Someone with more foolhardiness than sense once tried to replicate a particularly risky feat he’d seen in a TV commercial – with predictably disastrous results.

 That led to a statutory warning – “The hazardous acts depicted in this commercial are carried out by trained professionals, using specialized equipment and under expert supervision. Viewers are strongly advised not to try doing so on their own, at the risk of severe injury and even death.”

 Such a disclaimer might also be applied in modified form to the novels of Ian Fleming and his famous creation, James Bond. Said to traffic heavily in “sex, snobbery and sadism” and often decried as cold war lifestyle chic; these thrillers should come with health warnings too.

 The Bond-ian lifestyle is downright unhealthy. The exhaustive descriptions of meals consumed in Fleming’s novels indicate that 007’s intake of fresh fruit and vegetables is well below that recommended by the British Medical Association. As everyone now knows, an excess of eggs and red meat is a surefire way to dangerously high levels of cholesterol.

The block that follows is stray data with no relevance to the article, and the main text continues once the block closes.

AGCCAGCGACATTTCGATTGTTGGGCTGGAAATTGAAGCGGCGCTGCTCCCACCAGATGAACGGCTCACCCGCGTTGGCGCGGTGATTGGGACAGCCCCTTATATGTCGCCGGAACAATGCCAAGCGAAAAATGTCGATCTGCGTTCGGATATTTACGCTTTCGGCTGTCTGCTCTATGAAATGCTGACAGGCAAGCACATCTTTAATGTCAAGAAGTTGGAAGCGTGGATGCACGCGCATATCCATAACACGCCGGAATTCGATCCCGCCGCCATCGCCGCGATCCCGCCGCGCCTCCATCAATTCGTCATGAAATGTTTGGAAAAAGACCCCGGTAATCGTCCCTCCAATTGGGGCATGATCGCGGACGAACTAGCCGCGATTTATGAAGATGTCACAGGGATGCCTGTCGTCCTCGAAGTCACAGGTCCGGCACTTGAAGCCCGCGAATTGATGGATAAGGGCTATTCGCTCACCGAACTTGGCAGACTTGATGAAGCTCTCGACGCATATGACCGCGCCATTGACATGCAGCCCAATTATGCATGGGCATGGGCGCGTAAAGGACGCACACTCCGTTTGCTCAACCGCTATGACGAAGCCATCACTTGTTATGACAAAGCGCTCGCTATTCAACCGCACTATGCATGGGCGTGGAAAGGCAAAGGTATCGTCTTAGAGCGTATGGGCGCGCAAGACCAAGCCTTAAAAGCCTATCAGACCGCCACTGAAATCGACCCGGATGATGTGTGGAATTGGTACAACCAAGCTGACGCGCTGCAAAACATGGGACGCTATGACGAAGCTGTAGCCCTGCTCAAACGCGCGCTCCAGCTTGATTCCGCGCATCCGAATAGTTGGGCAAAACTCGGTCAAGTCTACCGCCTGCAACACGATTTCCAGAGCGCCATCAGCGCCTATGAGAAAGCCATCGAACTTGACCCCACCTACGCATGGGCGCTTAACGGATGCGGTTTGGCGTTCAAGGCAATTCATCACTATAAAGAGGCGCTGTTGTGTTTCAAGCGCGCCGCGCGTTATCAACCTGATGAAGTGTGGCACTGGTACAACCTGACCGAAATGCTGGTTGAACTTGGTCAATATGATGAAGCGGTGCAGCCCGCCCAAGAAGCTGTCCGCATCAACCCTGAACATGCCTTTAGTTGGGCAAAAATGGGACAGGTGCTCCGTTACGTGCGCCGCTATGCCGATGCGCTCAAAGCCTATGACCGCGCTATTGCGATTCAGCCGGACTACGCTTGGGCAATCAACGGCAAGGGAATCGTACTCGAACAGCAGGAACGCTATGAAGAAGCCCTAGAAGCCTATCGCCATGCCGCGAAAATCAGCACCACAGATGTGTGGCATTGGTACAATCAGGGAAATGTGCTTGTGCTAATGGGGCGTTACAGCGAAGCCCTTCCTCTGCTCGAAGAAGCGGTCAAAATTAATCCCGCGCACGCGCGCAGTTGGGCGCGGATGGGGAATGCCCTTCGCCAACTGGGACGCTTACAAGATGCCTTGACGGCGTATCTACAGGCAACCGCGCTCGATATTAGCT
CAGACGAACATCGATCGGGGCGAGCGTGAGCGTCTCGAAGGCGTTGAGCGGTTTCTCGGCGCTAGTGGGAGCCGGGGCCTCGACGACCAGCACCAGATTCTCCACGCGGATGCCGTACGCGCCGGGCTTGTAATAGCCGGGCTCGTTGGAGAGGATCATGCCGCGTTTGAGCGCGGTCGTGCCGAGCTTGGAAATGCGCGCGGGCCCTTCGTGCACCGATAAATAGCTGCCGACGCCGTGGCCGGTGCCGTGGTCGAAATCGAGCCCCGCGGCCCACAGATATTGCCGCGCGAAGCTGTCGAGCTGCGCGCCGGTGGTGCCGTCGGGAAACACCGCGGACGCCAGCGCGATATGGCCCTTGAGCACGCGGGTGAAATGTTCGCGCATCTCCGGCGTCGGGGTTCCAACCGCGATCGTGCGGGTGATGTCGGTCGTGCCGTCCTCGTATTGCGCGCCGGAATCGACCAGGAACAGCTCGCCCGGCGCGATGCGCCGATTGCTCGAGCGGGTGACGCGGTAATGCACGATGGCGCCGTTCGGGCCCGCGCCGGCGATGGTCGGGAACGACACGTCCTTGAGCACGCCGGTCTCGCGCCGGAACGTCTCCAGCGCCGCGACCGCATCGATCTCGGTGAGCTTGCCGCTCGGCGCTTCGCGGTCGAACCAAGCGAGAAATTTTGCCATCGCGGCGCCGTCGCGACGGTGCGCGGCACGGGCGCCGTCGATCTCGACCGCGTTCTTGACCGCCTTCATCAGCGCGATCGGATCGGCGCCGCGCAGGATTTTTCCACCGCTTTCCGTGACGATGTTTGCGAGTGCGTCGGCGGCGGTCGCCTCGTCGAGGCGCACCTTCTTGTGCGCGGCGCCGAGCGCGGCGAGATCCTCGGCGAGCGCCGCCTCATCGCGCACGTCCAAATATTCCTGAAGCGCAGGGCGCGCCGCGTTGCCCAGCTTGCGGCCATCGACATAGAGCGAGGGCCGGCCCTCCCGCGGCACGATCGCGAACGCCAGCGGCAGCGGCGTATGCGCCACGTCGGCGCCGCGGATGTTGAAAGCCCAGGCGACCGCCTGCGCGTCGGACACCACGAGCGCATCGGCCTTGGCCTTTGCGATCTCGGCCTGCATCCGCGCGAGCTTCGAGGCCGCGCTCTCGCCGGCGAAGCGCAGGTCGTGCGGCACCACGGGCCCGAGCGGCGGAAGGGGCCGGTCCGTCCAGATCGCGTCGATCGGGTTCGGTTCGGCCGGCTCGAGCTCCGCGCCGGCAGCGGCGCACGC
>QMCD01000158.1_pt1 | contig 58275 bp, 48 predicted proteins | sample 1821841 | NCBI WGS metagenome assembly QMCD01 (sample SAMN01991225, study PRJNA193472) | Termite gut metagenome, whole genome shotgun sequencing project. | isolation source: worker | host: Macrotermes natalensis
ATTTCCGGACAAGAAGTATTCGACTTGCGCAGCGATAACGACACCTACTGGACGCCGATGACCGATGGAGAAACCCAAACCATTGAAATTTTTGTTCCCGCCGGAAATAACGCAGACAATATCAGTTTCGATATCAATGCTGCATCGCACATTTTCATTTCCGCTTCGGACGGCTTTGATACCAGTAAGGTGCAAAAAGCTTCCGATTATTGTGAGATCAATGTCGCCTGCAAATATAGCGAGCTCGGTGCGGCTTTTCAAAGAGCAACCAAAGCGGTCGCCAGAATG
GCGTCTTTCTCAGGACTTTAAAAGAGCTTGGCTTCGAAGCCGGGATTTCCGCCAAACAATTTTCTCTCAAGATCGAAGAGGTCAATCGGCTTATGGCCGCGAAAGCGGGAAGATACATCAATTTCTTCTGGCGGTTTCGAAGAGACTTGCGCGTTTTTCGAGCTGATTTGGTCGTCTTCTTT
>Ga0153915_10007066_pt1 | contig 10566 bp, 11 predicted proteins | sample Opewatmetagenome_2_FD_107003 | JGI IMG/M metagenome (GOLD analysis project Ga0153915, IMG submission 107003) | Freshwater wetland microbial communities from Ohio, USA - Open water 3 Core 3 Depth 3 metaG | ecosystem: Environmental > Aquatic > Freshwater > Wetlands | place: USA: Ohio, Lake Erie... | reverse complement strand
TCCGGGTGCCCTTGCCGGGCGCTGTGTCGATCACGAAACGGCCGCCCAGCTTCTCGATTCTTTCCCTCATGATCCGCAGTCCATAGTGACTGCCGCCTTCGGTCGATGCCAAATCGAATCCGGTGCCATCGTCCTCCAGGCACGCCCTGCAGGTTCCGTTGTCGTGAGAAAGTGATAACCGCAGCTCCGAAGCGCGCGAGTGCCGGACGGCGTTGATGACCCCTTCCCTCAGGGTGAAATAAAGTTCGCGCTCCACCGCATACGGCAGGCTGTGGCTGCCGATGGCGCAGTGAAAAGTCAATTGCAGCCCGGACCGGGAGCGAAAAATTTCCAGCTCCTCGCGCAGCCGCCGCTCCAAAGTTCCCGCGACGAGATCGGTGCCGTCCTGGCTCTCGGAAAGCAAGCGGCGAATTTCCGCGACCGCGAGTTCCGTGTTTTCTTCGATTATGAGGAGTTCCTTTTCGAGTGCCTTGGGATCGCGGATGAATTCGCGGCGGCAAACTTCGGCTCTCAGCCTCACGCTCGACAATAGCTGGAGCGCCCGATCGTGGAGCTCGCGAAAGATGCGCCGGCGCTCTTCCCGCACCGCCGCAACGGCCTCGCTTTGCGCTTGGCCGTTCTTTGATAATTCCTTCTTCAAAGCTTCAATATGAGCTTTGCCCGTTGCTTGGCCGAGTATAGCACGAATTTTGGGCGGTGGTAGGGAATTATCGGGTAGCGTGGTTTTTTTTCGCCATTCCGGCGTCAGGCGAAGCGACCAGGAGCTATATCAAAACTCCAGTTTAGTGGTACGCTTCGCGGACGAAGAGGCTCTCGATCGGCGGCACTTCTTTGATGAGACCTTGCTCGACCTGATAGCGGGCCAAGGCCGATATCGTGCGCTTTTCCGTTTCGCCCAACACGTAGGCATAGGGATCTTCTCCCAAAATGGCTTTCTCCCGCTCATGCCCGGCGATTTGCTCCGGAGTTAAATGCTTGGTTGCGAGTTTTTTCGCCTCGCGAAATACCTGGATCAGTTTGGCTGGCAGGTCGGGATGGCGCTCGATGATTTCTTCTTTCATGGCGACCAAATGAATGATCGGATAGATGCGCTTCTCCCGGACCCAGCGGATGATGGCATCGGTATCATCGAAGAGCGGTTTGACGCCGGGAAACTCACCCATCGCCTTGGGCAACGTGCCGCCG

And then there’s the matter of the 60 to 70 cigarettes chain-smoked daily by Her Majesty’s top gun. Agent 007 athletically wreaking mayhem on a succession of villains and their henchmen with lungs degraded by regular use of these cancer sticks defies credibility.

 What about drinking?  Bond likes his Vodka Martinis “shaken, not stirred” –  probably due to alcohol-induced tremors that would preclude stirring. After charting 007’s drinks throughout Ian Fleming’s entire series – excluding 36 days Bond spends in prison, hospital, or rehab – researchers found that the spy downed an average of 92 units of alcohol a week. (A unit is defined as about 10 ml, or 0.3 ounces, of pure alcohol.) That’s more than four times the safe amount recommended by British government health advisories.

This alcohol  intake puts Bond in the highest risk group for malignancies, depression, hypertension and cirrhosis of the liver. He also risks sexual dysfunction, which would considerably affect his womanizing.

A heavy smoker and drinker, Ian Fleming indulged in the same lifestyle as his creation despite doctor’s warnings. The difference was that he died at the relatively young age of 56 years – of highly avoidable heart disease.

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